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Twitter, in partnership with MAGNA, recently announced the results of a scientific media trial examining the location of video ads within a social environment. This was called The Art of the Takeover: Optimizing What Consumers See First. The study was designed to test and formulate best practices for in-feed advertising, while at the same time creating guidelines for Twitter takeovers using in-feed video.

The report details how in-feed video ads located strategically at the top of the feed are twice as likely to be retained compared to similarly placed takeover ads on a website. This seems obvious to anyone who’s an old hand at running a social media takeover but the data breaks down the hows and whys so we can see what’s going on behind the scenes.


For example, from previous trials the following 3 facts were already known;

  • Ads feel more relevant and less intrusive when embedded within a self-curated feed
  • The same video ad is nearly 2x more memorable in a social environment compared to skippable pre-roll
  • The longer an ad is in view, the higher the awareness

So the question wasn’t whether or not in-feed video ads work but do consumers perceive all in-feed video ad placements the same? How does ad length impact an in-feed video takeover strategy? And importantly, are there different messaging strategies that are more effective for in-feed video takeovers?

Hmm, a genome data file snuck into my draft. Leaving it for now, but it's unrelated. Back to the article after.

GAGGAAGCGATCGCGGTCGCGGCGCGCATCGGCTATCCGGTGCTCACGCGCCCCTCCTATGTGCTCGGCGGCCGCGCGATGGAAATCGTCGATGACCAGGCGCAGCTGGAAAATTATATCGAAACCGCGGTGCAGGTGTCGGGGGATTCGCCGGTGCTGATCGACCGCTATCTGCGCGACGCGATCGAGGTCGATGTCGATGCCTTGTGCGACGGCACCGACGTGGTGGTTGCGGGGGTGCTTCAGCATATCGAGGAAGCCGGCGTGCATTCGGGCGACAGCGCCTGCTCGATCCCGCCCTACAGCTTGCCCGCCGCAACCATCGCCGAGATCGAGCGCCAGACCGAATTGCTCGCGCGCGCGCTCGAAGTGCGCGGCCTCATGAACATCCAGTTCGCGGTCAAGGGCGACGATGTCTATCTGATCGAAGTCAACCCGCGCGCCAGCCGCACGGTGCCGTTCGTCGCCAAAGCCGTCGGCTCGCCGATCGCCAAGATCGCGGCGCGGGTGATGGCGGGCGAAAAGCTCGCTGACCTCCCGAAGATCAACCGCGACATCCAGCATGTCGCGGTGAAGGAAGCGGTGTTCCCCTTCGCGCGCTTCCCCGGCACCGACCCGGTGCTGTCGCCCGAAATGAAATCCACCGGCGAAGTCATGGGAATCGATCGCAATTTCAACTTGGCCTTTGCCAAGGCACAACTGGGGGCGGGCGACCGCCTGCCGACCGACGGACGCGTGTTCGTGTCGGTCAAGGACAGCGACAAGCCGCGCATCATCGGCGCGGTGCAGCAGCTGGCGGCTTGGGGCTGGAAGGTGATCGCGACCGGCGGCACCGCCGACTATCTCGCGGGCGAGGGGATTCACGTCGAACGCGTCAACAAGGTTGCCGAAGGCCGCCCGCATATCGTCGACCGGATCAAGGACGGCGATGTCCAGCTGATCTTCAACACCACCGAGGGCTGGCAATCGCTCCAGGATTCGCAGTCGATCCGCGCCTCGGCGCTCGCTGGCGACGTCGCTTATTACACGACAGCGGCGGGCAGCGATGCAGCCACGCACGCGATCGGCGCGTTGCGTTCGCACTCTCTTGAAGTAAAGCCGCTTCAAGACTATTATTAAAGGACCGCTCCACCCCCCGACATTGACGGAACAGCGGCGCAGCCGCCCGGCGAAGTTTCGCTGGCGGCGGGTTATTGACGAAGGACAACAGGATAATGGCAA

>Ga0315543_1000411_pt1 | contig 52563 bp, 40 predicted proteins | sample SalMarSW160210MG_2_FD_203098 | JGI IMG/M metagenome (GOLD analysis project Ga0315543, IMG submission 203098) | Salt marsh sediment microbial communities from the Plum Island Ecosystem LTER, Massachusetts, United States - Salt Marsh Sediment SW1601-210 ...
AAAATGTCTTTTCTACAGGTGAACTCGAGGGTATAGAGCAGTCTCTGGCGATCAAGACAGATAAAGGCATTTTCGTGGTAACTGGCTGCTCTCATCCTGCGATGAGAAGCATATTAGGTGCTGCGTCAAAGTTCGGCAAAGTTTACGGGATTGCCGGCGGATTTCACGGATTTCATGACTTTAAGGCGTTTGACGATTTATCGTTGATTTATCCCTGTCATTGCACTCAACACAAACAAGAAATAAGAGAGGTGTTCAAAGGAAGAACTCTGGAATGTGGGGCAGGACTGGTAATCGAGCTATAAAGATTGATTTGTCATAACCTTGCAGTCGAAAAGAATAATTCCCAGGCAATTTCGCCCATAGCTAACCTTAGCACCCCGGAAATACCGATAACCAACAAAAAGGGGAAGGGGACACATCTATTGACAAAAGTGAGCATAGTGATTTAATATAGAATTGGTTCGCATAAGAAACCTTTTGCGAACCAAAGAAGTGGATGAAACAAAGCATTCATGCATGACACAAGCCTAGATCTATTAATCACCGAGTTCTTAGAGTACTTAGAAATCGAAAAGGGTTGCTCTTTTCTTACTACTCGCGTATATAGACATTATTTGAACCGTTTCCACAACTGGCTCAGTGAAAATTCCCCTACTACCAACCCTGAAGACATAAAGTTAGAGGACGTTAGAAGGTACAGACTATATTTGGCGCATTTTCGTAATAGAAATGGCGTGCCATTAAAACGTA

The key learnings were that in-feed video ads are viewed longer when located at the top of the feed, ‘first view’ is most effective for building awareness of a new brand or product, while ‘standard view’ is most effective for creating more organic brand perceptions, and specialising the Tweet message has the greatest impact on distinct brand objectives for ‘standard view’ placements.

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By comparing a Twitter takeover to a standard website takeover and comparing video play time it becomes obvious which is more effective.

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Measuring the effectiveness of different length video ads in a takeover lead to the conclusion that while all ad lengths are memorable in a social environment, brands can get creative with ad length by using shorter ads to communicate in an effective way or longer ads to further boost recall.

It all boils down to tailoring your video length, messaging and placement of your ad to maximise the effectiveness of your take over. This method should translate across various platforms but it’s proven in Twitter.

For a look at the full report visit here.

 

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